Imaging land seismic data is wrought with many technical challenges that arise during different stages of seismic investigation: acquisition (e.g. irregular geometry), preprocessing (e.g. ground-roll suppression, statics), velocity estimation (e.g. near-surface complexity) and migration (e.g. rugged topography, uncertain velocities). Each of these complicating factors needs addressing before satisfactory final images are generated. Given the completion of each pre-migration processing step, one may choose from a variety of migration techniques; however, velocity profiles and geologic structures often are sufficiently complex to warrant wave-equation imaging. A caveat, though, is that wave-equation migration (WEM) is usually implemented with regularly sampled data on Cartesian meshes. Hence, conventional WEM from topography usually requires data regularization prior to migration.
Topographic data regularization approaches often include pre-migration datuming using statics corrections. These basic processes use vertical time-shifting of the wavefield to estimate the data recorded on a flat datum above or below the true acquisition surface. Standard migration techniques (e.g. wave-equation or Kirchhoff) may then be applied directly to the regularized dataset. However, the vertical wavefield propagation assumption usually is not satisfied in areas characterized by fast near-surface velocities and strong velocity gradients (e.g. in the Canadian Rocky Mountain Foothills) due to limited accuracy at propagation angles that deviate significantly from vertical. Hence, more advanced techniques able to incorporate topography are needed. A short and not exhaustive list of such methods (e.g. using more kinematically correct Kirchhoff operators Bevc (1997)) is presented in Shragge and Sava (2004).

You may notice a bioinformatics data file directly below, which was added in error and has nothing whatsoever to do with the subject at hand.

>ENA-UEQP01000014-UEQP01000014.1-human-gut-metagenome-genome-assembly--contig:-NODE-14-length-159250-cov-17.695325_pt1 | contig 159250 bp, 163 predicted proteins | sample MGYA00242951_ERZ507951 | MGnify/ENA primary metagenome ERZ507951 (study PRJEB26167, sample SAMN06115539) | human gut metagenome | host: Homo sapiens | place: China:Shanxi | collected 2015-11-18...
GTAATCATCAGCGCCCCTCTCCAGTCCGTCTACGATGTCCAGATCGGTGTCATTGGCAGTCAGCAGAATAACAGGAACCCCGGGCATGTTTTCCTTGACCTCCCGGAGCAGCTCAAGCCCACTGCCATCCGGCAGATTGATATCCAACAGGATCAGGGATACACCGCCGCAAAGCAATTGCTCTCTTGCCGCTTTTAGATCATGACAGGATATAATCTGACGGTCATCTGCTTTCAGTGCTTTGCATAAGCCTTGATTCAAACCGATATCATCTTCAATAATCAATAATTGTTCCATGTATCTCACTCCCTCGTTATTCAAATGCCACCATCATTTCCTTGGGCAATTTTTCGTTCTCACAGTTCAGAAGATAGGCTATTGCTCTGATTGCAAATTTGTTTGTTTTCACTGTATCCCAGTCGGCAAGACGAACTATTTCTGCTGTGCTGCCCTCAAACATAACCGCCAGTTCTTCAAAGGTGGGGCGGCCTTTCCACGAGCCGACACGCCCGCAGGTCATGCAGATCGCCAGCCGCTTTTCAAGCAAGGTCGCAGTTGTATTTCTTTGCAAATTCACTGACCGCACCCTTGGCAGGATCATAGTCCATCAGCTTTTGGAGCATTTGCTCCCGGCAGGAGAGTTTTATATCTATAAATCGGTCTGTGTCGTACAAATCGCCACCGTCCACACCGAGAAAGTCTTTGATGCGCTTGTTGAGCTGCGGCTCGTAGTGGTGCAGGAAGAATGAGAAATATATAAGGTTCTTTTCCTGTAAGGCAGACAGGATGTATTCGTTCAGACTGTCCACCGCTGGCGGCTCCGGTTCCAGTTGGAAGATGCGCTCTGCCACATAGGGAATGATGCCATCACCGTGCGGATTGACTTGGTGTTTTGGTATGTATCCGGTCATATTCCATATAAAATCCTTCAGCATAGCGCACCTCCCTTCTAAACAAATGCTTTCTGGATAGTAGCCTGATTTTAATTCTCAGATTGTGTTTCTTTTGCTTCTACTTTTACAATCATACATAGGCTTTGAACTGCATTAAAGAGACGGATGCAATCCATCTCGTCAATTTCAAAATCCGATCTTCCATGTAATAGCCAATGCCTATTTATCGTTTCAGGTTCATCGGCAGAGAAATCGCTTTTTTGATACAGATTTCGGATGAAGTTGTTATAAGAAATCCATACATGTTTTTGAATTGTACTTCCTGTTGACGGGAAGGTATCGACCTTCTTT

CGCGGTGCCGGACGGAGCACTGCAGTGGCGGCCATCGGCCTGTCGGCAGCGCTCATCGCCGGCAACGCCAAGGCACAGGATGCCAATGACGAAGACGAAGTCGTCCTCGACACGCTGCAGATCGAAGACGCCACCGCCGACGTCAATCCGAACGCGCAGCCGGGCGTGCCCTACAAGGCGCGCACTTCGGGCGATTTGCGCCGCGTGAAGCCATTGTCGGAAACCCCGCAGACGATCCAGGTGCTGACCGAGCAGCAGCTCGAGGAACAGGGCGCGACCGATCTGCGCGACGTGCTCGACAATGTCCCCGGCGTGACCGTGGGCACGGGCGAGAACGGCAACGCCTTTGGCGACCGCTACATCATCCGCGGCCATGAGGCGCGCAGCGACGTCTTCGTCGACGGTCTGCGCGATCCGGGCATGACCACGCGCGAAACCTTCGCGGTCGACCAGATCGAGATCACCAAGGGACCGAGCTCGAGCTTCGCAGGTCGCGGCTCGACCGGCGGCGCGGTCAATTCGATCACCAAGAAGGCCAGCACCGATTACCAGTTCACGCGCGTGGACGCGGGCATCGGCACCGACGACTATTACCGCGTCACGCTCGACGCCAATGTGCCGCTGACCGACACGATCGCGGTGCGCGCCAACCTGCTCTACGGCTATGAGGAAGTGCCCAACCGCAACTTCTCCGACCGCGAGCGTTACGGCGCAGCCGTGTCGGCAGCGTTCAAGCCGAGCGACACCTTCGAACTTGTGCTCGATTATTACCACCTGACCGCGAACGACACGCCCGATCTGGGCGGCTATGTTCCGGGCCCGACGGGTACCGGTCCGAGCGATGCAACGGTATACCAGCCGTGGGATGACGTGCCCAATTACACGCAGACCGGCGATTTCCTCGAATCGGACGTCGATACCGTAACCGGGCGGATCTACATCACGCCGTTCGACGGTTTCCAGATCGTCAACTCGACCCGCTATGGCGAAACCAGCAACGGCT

In general, most wave-equation processing solutions to topographic data irregularity use a strategy of forcing data to conform to Cartesian geometry. The converse of this situation is to tailor wave-equation migration implementation to coordinate system meshes defined by the acquisition geometry. Shragge and Sava (2004), following the latter strategy, extend wave-equation migration to ``topographic coordinate systems'' conformal to acquisition topography. Although Shragge and Sava (2004) applied this approach to synthetic 2D data, they neither tested the algorithm on field data nor compared it to more conventional imaging from standard topography approaches (e.g. Kirchhoff migration). This paper addresses these issues with imaging experiments using the Husky 2D land dataset acquired in the Canadian Rocky Mountain Foothills.